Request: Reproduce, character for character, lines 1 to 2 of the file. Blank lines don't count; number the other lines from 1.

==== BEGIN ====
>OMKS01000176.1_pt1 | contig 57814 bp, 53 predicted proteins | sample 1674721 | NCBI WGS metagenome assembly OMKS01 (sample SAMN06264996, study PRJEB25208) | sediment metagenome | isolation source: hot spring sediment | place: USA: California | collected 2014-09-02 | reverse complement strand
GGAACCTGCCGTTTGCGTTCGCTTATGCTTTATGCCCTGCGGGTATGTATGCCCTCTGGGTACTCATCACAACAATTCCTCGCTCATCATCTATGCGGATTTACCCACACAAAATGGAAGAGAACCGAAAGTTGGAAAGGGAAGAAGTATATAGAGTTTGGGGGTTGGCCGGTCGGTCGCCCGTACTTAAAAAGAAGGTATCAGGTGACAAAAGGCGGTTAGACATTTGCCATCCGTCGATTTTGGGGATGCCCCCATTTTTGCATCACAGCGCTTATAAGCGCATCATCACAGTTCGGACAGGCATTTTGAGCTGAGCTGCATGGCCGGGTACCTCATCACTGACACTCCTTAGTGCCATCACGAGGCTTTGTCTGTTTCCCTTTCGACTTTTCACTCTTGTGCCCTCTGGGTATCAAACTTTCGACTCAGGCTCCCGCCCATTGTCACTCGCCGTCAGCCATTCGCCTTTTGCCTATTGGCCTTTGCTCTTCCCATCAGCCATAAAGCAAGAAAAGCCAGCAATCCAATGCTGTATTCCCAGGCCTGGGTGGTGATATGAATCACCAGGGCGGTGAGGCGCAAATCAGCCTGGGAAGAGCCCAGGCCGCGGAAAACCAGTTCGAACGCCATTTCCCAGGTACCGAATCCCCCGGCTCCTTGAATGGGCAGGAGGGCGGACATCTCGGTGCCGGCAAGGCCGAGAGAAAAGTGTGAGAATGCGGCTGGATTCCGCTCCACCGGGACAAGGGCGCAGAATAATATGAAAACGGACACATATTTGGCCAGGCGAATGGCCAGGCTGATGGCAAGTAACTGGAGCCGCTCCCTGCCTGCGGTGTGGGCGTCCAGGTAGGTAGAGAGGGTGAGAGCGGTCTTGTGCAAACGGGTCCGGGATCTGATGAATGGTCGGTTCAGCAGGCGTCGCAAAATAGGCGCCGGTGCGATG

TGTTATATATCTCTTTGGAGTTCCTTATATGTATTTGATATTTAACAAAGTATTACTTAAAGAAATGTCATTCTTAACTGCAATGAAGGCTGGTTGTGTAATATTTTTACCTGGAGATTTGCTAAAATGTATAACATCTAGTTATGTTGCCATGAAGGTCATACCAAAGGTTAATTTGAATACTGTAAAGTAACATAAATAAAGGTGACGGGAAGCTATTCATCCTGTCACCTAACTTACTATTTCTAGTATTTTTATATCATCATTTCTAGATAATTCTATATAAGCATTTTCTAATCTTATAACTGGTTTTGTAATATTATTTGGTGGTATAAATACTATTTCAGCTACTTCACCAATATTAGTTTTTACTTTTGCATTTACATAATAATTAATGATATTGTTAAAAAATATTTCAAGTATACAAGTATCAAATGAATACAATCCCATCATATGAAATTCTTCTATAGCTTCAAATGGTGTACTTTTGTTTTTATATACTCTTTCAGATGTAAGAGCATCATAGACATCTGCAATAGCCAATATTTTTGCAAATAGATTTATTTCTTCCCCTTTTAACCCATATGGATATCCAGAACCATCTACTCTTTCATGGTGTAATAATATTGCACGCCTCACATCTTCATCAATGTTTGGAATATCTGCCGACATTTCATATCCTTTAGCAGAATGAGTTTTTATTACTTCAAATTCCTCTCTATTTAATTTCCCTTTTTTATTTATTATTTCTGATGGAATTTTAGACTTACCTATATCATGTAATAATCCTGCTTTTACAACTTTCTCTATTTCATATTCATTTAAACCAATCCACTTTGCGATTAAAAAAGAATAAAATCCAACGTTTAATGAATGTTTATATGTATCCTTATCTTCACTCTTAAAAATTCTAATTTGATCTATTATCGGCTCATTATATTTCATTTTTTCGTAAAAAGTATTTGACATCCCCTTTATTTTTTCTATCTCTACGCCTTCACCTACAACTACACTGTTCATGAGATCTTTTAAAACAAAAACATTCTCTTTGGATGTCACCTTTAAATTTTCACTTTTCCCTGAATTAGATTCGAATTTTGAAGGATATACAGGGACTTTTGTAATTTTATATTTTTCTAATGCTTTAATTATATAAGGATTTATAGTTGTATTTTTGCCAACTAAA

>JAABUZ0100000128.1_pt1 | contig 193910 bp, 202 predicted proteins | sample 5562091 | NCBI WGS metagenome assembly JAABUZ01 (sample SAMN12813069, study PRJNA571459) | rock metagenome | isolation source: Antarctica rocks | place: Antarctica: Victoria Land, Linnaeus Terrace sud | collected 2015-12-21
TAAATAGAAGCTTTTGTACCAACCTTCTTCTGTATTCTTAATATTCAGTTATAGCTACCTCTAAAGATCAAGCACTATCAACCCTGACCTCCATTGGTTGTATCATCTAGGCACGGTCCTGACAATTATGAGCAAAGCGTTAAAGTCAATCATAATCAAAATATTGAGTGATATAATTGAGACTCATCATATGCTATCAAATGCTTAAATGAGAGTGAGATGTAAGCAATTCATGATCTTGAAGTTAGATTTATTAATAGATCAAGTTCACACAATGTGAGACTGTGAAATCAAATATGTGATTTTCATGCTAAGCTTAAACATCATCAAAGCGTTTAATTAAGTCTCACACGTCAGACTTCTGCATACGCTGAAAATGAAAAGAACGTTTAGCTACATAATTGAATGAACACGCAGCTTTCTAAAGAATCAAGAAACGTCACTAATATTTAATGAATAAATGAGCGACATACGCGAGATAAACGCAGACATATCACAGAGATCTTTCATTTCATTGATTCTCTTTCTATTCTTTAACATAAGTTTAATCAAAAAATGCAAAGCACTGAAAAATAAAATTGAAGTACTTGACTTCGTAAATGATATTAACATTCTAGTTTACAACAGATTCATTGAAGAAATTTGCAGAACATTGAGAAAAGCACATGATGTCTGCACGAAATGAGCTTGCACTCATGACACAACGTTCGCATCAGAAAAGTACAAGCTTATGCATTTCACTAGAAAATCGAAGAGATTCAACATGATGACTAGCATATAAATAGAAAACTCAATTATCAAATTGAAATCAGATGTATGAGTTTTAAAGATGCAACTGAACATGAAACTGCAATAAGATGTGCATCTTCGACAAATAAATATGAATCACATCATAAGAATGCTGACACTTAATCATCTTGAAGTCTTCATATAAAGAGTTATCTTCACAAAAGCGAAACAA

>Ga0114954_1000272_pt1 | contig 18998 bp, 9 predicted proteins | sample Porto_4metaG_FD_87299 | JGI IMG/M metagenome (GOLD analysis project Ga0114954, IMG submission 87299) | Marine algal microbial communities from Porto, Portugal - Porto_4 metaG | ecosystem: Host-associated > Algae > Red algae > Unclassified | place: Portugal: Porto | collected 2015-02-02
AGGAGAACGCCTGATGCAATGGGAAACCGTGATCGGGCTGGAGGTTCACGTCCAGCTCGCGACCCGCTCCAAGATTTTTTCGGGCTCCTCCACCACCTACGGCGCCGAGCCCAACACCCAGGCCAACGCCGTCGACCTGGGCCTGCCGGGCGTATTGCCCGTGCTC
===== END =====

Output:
>OMKS01000176.1_pt1 | contig 57814 bp, 53 predicted proteins | sample 1674721 | NCBI WGS metagenome assembly OMKS01 (sample SAMN06264996, study PRJEB25208) | sediment metagenome | isolation source: hot spring sediment | place: USA: California | collected 2014-09-02 | reverse complement strand
GGAACCTGCCGTTTGCGTTCGCTTATGCTTTATGCCCTGCGGGTATGTATGCCCTCTGGGTACTCATCACAACAATTCCTCGCTCATCATCTATGCGGATTTACCCACACAAAATGGAAGAGAACCGAAAGTTGGAAAGGGAAGAAGTATATAGAGTTTGGGGGTTGGCCGGTCGGTCGCCCGTACTTAAAAAGAAGGTATCAGGTGACAAAAGGCGGTTAGACATTTGCCATCCGTCGATTTTGGGGATGCCCCCATTTTTGCATCACAGCGCTTATAAGCGCATCATCACAGTTCGGACAGGCATTTTGAGCTGAGCTGCATGGCCGGGTACCTCATCACTGACACTCCTTAGTGCCATCACGAGGCTTTGTCTGTTTCCCTTTCGACTTTTCACTCTTGTGCCCTCTGGGTATCAAACTTTCGACTCAGGCTCCCGCCCATTGTCACTCGCCGTCAGCCATTCGCCTTTTGCCTATTGGCCTTTGCTCTTCCCATCAGCCATAAAGCAAGAAAAGCCAGCAATCCAATGCTGTATTCCCAGGCCTGGGTGGTGATATGAATCACCAGGGCGGTGAGGCGCAAATCAGCCTGGGAAGAGCCCAGGCCGCGGAAAACCAGTTCGAACGCCATTTCCCAGGTACCGAATCCCCCGGCTCCTTGAATGGGCAGGAGGGCGGACATCTCGGTGCCGGCAAGGCCGAGAGAAAAGTGTGAGAATGCGGCTGGATTCCGCTCCACCGGGACAAGGGCGCAGAATAATATGAAAACGGACACATATTTGGCCAGGCGAATGGCCAGGCTGATGGCAAGTAACTGGAGCCGCTCCCTGCCTGCGGTGTGGGCGTCCAGGTAGGTAGAGAGGGTGAGAGCGGTCTTGTGCAAACGGGTCCGGGATCTGATGAATGGTCGGTTCAGCAGGCGTCGCAAAATAGGCGCCGGTGCGATG